Python and Schools

Michael Robin me at mikerobin.com
Sat Apr 12 23:23:09 CEST 2003


First of all, I love Python, but a bit of devil's advocacy...

This would all be icing on the cake of consistency,  except when
seemingly innocent constructs like:

class C:
    x = 42
    def foo(): self.x += 1

exist that can lookup & bind a name in a two different scopes
(probably not intended) - from a class to an instance.

If you really want this behavior, you should have to say "self.x = C.x
+ 1" if x is not bound (the first time that foo() is executed) and the
current version thereafter. (Or even better, put set self.x = C.X in
__init__)

This violates
    In the face of ambiguity, refuse the temptation to guess
    Explicit is better than implicit
and perhaps:
    ...that way may not be obvious at first unless you're Dutch.

There are really two explict vs. implict issues here - the
class-scoped
variable and the binding to self.x without explicit knowlege that "x"
should in fact be a member of C, given that there are no decl's and
the slot is currently unbound -- but the latter is an important and
useful part of Python parlance, __slots__ and varible-name typos
notwithstanding.

Rule#1 is of course in the eye of the beholder, and there must be a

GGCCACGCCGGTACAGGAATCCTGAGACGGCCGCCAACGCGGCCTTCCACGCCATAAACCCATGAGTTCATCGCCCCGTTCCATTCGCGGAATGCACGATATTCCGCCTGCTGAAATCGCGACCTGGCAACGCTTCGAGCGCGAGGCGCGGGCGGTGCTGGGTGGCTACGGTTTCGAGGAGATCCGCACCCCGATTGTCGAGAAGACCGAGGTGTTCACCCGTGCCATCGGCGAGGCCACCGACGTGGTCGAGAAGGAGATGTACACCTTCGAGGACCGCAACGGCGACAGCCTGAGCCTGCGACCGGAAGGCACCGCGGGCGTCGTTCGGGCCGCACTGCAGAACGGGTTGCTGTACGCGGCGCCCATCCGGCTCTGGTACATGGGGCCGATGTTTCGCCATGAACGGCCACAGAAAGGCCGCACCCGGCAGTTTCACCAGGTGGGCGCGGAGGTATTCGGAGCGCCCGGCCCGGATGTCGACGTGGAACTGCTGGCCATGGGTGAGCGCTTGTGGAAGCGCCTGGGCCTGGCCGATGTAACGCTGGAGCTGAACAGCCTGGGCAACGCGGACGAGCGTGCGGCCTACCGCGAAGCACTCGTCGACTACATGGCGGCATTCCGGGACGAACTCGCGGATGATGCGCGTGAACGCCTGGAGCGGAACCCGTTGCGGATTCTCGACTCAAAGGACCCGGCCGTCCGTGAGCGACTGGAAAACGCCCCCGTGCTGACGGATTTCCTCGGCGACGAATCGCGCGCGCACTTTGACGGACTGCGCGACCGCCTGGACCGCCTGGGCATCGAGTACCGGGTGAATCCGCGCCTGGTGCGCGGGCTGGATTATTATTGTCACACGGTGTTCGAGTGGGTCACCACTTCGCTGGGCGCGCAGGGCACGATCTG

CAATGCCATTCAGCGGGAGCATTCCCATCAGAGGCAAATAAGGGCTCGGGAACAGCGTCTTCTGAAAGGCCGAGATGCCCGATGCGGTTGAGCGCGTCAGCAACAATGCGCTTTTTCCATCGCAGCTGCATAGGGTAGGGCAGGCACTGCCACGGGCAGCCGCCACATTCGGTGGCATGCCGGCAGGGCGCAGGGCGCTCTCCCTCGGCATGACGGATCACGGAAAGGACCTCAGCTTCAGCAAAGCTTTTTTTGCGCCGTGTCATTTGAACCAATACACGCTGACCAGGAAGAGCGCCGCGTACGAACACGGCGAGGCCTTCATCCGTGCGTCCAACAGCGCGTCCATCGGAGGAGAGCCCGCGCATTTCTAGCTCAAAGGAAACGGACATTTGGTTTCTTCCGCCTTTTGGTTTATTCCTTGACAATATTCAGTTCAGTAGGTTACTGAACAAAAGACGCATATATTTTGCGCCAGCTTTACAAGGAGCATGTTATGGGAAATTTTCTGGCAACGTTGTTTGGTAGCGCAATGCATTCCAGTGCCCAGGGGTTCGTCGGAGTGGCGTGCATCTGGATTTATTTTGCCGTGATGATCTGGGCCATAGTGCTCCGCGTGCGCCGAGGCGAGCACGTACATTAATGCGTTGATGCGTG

balance between explicit uglyness and implicit beauty (or is it the
other way around?) - but in this case I think we'd vote for the extra
typing for the class accessor, just as we don't mind "self.".

thanks, mike



"Andrew Dalke" <adalke at mindspring.com> wrote in message news:<b76ult$plu$1 at slb5.atl.mindspring.net>...
> Mads Orbesen Troest wrote:
> > > but really; all the self me here and self me there is - to me at last -
> > > exceedingly clumsy and a constant source of frustration.
> 
> Peter Hansen
> > >>> import this
> 
>  ... from the interpreter and you'll see a list of 'Pythonic' guidelines.
> More specifically, "explicit is better than implicit".  See the 'self'
> and you know where the variable comes from.  Compare to C++
> where you don't know (without some looking) if the variable is
> an attribute or a variable in the compilation unit.
> 
>                     Andrew
>                     dalke at dalkescientific.com




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